-- alexa app also can receive push notifications so your phone alerts with the same chime as alexa
-- voice control via alexa to enable/disable doorbell sleep for a specific period of time (baby just went down for a nap) after which doorbell automatically becomes functional again

That's possible, but you'd probably have to host your Alexa skill on your own server in order to pass instructions along to the doorbell.

-- price in the $20-$30 range

Build it all yourself and you could do it for close to that (ignoring any monetary value of your time and effort).  But that price range for an off-the-shelf product that does what you want?  That's funny.

Then I could rip my doorbell and transformer off the wall and toss them.

Alexa could escalate volume and/or intensity based on number of presses of the doorbell or length of time doorbell is pressed, like force touch.  Or perhaps different chimes for single press vs double-press.

I know I can buy a fancy $200 webcam doorbell but I just don't want or need that level of fancy tech on the outside of my house.  I like my doorbell button, just hate my doorbell chime and the ugly transformer.  It also seems totally redundant once you have an alexa, it can do everything necessary if it just had a way to receive the input from the doorbell switch.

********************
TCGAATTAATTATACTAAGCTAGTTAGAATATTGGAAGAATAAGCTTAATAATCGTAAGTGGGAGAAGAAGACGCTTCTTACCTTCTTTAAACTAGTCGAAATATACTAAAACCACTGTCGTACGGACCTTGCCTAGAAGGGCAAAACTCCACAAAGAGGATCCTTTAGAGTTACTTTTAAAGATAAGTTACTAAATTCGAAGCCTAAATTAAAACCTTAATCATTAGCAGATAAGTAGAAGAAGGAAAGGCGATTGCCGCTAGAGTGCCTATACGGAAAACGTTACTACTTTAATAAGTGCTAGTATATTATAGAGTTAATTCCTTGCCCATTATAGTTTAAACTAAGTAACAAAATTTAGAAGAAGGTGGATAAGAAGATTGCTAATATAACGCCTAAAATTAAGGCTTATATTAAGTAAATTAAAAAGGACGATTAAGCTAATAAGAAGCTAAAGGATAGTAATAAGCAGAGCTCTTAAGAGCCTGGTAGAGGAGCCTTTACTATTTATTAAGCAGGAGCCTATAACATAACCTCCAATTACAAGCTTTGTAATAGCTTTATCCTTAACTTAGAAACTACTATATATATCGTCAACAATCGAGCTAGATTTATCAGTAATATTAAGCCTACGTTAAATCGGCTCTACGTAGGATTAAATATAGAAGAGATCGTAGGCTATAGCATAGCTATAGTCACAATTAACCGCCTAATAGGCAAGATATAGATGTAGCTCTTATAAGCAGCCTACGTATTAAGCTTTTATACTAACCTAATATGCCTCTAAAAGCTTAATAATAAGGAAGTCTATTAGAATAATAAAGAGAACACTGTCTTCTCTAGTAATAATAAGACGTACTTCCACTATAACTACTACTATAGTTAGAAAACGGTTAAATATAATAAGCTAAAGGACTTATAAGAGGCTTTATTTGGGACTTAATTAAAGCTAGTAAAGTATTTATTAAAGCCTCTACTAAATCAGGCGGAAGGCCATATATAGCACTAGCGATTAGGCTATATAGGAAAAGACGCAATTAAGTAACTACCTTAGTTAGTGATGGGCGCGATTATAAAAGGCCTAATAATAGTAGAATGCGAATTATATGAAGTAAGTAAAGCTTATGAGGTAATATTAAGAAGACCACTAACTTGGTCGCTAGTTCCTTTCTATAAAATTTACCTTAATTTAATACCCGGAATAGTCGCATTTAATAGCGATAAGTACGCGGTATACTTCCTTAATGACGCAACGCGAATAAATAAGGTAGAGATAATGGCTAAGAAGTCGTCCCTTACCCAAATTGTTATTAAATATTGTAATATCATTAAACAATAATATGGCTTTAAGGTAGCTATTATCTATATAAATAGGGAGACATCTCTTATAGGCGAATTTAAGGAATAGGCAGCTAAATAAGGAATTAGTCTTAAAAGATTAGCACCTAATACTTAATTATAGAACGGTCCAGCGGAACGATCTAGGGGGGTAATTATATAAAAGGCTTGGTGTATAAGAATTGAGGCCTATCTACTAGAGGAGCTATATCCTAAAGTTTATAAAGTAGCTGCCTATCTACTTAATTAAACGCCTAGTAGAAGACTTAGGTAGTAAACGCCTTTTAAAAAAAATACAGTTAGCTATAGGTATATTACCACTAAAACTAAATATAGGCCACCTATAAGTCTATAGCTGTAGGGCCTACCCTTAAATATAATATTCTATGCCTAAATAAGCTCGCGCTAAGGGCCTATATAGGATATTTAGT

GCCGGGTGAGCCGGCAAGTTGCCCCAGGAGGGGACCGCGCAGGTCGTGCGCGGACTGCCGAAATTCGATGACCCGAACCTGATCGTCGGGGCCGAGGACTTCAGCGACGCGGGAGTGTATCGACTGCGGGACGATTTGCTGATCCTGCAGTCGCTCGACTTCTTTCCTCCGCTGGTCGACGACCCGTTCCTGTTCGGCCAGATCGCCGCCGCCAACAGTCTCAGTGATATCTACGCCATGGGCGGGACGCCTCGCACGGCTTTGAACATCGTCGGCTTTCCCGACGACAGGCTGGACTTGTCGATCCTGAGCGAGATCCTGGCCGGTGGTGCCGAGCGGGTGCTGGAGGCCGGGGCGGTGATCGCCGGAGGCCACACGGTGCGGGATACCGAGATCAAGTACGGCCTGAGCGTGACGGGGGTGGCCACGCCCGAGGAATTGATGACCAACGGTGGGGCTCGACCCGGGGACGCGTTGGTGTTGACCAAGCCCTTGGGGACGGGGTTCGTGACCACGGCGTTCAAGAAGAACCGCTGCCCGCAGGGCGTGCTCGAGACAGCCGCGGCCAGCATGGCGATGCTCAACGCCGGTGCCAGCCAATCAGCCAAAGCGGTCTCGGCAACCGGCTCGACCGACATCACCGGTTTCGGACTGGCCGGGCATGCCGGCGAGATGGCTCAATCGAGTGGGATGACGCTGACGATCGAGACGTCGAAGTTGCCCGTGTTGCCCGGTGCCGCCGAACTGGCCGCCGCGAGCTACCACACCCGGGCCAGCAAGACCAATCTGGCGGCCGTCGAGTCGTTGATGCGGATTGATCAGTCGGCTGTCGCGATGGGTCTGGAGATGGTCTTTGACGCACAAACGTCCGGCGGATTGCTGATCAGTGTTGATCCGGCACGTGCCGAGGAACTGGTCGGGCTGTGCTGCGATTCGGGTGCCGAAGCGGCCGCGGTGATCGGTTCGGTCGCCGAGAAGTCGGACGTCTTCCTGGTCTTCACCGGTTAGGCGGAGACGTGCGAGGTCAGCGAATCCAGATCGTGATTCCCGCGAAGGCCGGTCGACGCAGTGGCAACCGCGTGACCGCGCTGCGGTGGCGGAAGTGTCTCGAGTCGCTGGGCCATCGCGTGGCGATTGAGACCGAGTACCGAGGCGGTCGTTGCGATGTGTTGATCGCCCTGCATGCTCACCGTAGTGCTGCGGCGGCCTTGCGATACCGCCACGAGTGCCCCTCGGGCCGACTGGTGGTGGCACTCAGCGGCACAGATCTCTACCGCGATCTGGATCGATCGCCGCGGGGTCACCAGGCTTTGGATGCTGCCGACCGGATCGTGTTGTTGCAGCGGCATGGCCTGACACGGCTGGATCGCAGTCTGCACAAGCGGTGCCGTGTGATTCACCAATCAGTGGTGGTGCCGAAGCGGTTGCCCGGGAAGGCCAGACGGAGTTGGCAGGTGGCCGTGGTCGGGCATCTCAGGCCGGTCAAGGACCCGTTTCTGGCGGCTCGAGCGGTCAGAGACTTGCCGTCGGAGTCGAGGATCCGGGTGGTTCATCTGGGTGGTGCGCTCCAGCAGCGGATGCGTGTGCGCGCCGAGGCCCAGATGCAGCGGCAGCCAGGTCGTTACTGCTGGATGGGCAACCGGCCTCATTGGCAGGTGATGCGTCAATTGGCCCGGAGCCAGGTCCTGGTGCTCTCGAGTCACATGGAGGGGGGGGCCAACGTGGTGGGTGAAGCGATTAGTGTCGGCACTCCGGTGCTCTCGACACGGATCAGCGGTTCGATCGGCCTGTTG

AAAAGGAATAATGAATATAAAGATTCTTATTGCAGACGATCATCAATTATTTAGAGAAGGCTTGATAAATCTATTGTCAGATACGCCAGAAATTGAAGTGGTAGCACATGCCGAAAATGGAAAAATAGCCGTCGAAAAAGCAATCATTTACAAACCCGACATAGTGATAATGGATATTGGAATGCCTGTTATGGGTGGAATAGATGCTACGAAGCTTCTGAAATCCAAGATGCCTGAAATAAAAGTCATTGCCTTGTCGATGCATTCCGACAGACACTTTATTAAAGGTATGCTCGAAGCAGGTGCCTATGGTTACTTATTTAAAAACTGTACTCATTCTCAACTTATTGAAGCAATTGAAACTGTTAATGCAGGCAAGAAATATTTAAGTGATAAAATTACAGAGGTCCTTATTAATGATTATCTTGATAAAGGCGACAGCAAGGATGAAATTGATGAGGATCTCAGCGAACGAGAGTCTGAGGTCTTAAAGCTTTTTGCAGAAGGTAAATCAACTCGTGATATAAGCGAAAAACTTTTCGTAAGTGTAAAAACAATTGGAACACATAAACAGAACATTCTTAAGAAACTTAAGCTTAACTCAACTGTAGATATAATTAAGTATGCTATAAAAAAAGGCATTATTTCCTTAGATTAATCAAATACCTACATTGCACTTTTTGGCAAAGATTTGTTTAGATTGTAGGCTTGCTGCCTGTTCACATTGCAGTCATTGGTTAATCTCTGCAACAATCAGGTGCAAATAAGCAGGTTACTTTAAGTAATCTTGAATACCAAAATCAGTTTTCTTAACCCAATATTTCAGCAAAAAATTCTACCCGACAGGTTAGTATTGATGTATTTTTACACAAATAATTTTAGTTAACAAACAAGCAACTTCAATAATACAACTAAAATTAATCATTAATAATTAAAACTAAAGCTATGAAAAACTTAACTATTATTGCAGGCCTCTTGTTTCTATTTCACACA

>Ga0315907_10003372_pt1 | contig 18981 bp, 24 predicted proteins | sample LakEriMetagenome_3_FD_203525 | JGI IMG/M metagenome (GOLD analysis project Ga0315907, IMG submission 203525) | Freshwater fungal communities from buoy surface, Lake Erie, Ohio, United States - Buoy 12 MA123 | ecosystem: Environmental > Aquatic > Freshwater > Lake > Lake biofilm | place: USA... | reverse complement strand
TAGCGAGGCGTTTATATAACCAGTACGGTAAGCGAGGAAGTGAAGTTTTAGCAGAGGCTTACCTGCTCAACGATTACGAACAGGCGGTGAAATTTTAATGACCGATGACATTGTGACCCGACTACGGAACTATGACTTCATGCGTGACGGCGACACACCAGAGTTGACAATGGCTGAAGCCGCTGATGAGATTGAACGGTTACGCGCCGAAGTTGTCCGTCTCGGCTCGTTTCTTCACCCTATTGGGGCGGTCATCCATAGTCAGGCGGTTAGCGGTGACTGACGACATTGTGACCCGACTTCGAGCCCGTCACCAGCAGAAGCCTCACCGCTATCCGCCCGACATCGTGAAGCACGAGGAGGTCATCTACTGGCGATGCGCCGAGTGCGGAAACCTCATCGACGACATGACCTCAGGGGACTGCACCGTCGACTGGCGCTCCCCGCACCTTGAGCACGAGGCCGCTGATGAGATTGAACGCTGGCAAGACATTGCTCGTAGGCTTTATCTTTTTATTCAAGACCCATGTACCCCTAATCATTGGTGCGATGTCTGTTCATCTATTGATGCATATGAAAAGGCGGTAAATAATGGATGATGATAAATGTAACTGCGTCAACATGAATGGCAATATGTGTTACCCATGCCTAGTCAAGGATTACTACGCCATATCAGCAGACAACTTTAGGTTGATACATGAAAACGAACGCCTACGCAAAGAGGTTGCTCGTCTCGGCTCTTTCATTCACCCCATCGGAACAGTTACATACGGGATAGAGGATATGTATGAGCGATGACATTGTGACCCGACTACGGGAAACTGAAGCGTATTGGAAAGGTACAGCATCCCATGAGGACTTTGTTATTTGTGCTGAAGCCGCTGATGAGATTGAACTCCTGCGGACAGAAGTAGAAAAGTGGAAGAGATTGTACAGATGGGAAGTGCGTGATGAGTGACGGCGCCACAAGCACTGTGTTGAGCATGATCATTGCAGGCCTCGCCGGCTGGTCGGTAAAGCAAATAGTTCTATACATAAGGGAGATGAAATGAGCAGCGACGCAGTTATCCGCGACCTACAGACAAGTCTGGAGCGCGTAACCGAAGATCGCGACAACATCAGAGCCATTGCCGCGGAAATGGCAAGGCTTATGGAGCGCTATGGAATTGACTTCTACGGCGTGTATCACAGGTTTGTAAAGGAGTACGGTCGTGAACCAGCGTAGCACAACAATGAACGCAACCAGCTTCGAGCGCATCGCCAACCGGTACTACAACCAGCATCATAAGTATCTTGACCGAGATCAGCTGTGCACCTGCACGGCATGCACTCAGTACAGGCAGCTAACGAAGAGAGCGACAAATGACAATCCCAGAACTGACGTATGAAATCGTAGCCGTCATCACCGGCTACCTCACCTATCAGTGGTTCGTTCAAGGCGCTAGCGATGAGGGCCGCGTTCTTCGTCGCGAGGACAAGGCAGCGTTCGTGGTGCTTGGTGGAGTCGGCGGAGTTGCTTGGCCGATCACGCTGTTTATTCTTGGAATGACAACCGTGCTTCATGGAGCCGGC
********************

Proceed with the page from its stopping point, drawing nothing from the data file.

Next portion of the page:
The problem is that your Echo (or Dot, Tap, et al) is not a programmable (by you) general-purpose computing device or a smart device control hub.
« Last Edit: September 02, 2016, 08:52:05 am by DParker »

Re: Doorbell
« Reply #2 on: September 02, 2016, 09:06:50 am »
If the doorbell and Echo are already communicating via Bluetooth, why bother with WiFi as well?  Conversely, why bother with the Bluetooth connection if you're just going to switch over to WiFi (which you can't do anyway)?  And what do you mean by "alexa serial/address info"?

My thinking here was that some homes may have the doorbell transformer too far from the main alexa location to communicate via bluetooth.  The initial alexa setup (at least the method I used) involves connecting to alexa's wifi with a phone to transfer the home wifi connection info (sid and password).  It seems like bluetooth would be a more standard way of pairing to send/receive this info, then once wifi is established the device would know everything it needs to know to communicate with alexa (if this were possible.)  So, I was thinking bluetooth between device and phone then wifi thereafter, rather than bluetooth directly between device and alexa without any input or output device on either end making troubleshooting problems more difficult.


Yeah, this is the biggest problem.  You cannot send unsolicited messages to your Echo via the Skills architecture.  You could send audio data via a Bluetooth connection, but that connection would need to be maintained constantly.


I never thought about a bluetooth audio source, but I think the goes against the spirit of an event you don't expect to happen more than a few times a day at unexpected times.


You'd need to build those smarts into the doorbell and just use the Echo as a an audio rendering device, though that would then make it incapable of being used for that purpose by other things, like your phone or a tablet.